George Monbiot “is a British writer known for his environmental and political activism.”
The following thoughts by Monbiot as expressed at Twitter this week seem almost certain to fall on deaf ears in New Albany.
“We are born in total ignorance of everything, and we die in total ignorance of almost everything. Acquiring useful knowledge requires determined study. Yet we no longer have a culture of public learning. This makes us vulnerable to every charlatan who stands for election.
“The charlatans seek to keep us in ignorance. When they deride “elites”, they don’t mean people like themselves – the rich and powerful. They mean teachers and intellectuals. They are creating an anti-intellectual culture, to make people easier to manipulate.
“Bring back the workers’ education movements. Bring back a rich public culture of learning and intellectual self-improvement, open to everyone. Knowledge is the most powerful tool in politics.”
Earlier tonight at Pints&union a few of us were talking about European post-war history. I recommended the late historian Tony Judt’s masterful Postwar: A History of Europe Since 1945, but not to neglect Judt and co-writer Timothy Snyder’s 2012 book, Thinking the Twentieth Century.
Here’s the closing passage from my column of October 30, 2014.
ON THE AVENUES: Does New Albany even have an intellectual history?
Judt’s and Snyder’s book takes the form of several loosely themed conversations, as transcribed by Snyder. At the time of the book’s preparation, Judt was immobilized by ALS, the disease that subsequently killed him. As with Stephen Hawking, Judt’s mind was mightily sharp, and the two historians tackle topics beneath an umbrella term many New Albanians might find frightening, pretentious or both: The “intellectual history” of the past century.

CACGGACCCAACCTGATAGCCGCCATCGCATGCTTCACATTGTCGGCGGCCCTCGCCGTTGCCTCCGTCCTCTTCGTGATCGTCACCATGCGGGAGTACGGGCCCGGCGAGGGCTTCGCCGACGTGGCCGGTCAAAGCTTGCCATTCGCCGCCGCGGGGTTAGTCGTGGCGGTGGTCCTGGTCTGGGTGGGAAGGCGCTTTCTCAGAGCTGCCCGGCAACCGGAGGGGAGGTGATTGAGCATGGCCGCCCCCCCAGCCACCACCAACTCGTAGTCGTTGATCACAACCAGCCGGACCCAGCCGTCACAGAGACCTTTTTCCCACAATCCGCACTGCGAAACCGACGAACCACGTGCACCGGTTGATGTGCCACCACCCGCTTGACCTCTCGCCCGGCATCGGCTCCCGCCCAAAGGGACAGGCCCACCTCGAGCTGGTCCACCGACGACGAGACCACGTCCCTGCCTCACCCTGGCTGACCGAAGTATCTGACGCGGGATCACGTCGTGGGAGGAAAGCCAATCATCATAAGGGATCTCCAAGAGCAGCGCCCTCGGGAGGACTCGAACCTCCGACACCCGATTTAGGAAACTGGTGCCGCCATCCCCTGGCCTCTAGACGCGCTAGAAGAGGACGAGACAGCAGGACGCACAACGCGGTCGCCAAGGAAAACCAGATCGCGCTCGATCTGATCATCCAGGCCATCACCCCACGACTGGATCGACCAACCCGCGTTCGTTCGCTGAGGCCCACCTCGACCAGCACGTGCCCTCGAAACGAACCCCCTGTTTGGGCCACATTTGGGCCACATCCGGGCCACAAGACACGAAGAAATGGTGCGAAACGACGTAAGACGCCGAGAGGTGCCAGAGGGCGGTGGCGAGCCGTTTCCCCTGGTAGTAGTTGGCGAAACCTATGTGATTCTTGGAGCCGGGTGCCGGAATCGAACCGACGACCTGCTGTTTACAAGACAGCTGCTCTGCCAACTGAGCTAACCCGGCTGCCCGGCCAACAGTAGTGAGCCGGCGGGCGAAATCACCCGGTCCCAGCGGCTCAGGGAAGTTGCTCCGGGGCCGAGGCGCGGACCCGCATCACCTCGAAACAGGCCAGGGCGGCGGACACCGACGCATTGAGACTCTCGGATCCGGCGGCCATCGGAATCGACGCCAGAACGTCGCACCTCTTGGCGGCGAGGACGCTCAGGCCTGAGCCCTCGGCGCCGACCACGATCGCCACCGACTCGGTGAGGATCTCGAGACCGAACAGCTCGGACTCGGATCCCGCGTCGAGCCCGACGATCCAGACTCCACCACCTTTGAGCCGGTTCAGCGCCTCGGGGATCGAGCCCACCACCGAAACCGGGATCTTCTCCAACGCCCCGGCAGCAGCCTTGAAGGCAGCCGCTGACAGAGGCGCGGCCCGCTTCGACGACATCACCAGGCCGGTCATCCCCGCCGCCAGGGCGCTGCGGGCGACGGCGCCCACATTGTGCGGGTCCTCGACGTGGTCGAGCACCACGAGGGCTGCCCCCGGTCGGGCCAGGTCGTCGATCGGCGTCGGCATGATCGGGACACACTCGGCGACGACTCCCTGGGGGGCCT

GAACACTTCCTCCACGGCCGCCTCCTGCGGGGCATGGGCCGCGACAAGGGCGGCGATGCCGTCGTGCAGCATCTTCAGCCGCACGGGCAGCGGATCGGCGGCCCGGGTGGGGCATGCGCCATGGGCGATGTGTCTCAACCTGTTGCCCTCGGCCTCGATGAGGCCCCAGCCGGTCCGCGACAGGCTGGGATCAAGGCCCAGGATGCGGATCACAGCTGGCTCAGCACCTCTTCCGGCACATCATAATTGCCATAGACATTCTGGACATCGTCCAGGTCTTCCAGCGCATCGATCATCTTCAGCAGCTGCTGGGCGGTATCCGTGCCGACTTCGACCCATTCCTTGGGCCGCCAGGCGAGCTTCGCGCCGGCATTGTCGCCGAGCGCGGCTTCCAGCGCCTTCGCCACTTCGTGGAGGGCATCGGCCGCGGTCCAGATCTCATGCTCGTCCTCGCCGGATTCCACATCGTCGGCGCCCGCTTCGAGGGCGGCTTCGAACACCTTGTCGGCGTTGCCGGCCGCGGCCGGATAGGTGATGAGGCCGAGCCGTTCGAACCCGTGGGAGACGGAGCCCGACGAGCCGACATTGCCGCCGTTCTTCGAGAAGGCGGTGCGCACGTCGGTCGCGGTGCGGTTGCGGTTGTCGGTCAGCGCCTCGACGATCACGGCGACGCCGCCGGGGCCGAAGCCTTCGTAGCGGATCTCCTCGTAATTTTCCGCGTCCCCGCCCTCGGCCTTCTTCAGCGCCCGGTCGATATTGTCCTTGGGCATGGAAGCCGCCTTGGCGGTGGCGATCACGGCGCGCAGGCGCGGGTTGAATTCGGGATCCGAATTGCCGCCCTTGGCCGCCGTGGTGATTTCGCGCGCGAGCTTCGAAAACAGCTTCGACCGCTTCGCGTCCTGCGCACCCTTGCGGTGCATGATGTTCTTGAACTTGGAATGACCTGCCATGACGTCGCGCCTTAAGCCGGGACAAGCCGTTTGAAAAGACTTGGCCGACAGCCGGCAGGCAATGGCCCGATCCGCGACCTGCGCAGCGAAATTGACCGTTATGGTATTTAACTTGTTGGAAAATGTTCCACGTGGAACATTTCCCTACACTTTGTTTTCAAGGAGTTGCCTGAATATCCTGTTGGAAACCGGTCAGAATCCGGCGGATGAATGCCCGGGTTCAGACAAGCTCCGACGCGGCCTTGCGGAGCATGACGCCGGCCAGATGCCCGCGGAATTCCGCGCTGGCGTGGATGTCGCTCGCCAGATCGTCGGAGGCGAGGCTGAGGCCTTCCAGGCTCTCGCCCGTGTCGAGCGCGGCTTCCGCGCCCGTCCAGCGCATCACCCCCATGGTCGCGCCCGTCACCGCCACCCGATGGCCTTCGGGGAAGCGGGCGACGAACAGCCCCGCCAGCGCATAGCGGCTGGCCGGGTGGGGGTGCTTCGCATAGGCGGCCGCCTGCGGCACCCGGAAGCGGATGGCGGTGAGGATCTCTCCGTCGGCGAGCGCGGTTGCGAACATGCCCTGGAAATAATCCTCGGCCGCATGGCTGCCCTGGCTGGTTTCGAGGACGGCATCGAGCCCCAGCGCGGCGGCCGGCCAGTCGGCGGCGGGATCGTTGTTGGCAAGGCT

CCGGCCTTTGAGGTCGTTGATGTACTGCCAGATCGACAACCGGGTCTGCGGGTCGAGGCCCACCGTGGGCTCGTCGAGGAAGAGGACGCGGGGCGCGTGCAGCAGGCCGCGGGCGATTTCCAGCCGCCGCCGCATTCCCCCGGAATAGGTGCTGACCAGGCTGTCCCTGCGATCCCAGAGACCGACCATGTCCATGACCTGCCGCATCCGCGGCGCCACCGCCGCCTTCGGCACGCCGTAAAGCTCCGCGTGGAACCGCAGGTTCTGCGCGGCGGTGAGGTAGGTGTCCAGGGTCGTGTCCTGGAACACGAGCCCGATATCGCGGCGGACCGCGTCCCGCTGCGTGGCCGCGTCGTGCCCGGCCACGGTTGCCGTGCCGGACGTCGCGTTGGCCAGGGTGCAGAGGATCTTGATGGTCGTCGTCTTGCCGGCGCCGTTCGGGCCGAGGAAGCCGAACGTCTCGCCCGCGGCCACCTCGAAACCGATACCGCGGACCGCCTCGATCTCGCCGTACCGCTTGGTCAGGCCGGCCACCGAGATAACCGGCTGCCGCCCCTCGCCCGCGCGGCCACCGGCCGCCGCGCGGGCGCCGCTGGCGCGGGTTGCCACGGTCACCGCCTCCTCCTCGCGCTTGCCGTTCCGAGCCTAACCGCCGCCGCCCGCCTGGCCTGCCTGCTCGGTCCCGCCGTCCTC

In short, how did ideas and systems of thought play a role in European society, art, politics and history during this era? I’ve already mentioned some ‘isms,” as in capitalism, communism and fascism. What about socialism? How is it that I persist in identifying my core political persuasion as resembling European-style Social Democracy rather than conforming to an American version of Democrat or Republican?
There are numerous other examples, as in the case of Zionism. What is the pathway of a Jewish separatist movement rooted in fin de siècle Vienna, as it leads toward a post-Holocaust consolidation of the modern Israeli state? How did rural and urban Jewish societies in Europe differ in the first place? And so on.
Reading and thinking about this wonderful overview of intellectual history have been tremendously exciting for me. I needed a stimulating “break” after so many months of concentration on specific matters of local, personal and business interest – from lane widths to commercial kitchens, from the death of a house cat to Silvercrest, and from 800-lb gorillas to shrubbery.
Judt and Snyder’s engaging scholarship has helped bring me back, full circle, to the time when I was advised to register for an Introduction to Philosophy class only because (a) it’s easy, and (b) I’d need humanities credits, anyway. But I was abruptly awakened by a vibrant world of thoughts and ideas, which high school simply didn’t prepare me to fathom or discover. The book reminds me of what changed my life so very long ago … and continues to do so today.
Yes, I persist in a belief that certain of these ideas and doctrines, some more so than others, still preface daily living in a place like New Albany. Ideas and words matter, as in a comment recently passed along to me:
“Before we talk about transportation we have to ask what city we want and how we want to live.”
I want to live thinking.
Without it, my quality of life suffers.